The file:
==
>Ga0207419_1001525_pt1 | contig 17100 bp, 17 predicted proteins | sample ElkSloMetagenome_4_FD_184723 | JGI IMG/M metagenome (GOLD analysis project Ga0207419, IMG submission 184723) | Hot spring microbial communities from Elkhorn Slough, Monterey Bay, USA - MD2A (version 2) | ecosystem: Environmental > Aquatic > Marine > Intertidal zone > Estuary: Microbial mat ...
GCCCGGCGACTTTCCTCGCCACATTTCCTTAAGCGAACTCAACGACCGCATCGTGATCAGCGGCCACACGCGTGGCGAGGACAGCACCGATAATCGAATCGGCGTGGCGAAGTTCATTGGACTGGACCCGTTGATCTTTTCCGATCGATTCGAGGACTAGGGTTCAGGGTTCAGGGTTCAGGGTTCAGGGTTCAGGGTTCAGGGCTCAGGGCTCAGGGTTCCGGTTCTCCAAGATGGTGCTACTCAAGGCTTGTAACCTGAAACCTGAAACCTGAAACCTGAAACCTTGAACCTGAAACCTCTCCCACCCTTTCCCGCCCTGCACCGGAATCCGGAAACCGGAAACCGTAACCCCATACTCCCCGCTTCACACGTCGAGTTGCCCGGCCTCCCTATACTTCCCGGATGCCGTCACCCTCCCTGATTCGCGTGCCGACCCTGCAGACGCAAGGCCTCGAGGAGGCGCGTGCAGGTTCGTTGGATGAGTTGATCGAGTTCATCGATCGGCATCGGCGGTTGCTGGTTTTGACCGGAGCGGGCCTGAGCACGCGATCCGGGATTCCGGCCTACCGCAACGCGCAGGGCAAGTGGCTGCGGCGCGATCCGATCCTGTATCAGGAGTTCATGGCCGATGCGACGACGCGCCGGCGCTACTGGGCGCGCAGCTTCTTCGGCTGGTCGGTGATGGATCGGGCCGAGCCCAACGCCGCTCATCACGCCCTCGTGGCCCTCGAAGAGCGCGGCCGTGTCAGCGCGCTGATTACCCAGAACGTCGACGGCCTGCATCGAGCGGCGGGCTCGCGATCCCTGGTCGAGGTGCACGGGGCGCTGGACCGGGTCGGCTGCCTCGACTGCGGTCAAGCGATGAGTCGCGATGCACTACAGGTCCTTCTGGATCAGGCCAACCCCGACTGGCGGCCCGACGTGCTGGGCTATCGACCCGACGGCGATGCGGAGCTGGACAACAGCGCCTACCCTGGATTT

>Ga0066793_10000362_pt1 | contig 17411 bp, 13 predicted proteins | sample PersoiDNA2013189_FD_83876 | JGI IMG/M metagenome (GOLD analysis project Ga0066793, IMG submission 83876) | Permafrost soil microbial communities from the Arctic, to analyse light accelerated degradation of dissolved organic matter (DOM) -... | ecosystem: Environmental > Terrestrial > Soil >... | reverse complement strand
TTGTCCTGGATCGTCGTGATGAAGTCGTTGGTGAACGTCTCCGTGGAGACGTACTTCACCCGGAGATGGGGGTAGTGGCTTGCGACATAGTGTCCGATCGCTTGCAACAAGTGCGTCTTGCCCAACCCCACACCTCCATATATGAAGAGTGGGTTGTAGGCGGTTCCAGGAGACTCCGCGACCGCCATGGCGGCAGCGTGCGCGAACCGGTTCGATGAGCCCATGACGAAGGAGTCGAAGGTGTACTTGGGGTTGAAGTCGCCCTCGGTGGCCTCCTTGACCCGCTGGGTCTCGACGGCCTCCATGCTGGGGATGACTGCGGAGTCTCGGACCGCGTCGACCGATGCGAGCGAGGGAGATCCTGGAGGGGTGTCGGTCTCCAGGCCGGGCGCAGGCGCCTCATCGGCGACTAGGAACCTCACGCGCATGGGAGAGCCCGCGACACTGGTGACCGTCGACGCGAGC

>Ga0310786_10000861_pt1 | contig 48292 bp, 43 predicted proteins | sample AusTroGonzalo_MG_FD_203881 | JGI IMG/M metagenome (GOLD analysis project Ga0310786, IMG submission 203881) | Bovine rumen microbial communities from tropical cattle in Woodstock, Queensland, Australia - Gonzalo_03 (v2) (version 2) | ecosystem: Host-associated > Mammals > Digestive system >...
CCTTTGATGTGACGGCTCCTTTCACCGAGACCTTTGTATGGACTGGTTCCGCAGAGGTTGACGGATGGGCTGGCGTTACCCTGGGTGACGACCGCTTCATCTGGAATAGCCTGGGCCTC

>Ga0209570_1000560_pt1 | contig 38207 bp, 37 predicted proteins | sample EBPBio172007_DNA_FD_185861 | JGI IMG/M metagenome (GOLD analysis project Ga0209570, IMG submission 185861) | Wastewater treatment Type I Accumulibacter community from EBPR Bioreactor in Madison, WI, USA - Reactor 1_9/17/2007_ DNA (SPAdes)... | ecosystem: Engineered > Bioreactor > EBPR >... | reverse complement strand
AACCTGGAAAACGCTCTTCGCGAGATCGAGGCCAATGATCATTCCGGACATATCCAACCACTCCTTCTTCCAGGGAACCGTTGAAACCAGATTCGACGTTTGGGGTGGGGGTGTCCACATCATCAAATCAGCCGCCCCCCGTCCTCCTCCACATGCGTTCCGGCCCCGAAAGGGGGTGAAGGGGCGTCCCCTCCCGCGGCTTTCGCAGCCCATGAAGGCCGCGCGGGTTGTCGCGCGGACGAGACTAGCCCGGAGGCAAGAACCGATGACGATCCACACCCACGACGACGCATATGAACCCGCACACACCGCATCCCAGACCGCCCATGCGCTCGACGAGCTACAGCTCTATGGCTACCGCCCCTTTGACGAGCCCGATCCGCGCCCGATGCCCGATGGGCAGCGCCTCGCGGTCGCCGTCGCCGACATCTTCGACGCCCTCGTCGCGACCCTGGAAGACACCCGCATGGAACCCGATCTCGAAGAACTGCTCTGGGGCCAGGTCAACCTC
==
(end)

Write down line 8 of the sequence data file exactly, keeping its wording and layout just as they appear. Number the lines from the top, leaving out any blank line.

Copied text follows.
AACCTGGAAAACGCTCTTCGCGAGATCGAGGCCAATGATCATTCCGGACATATCCAACCACTCCTTCTTCCAGGGAACCGTTGAAACCAGATTCGACGTTTGGGGTGGGGGTGTCCACATCATCAAATCAGCCGCCCCCCGTCCTCCTCCACATGCGTTCCGGCCCCGAAAGGGGGTGAAGGGGCGTCCCCTCCCGCGGCTTTCGCAGCCCATGAAGGCCGCGCGGGTTGTCGCGCGGACGAGACTAGCCCGGAGGCAAGAACCGATGACGATCCACACCCACGACGACGCATATGAACCCGCACACACCGCATCCCAGACCGCCCATGCGCTCGACGAGCTACAGCTCTATGGCTACCGCCCCTTTGACGAGCCCGATCCGCGCCCGATGCCCGATGGGCAGCGCCTCGCGGTCGCCGTCGCCGACATCTTCGACGCCCTCGTCGCGACCCTGGAAGACACCCGCATGGAACCCGATCTCGAAGAACTGCTCTGGGGCCAGGTCAACCTC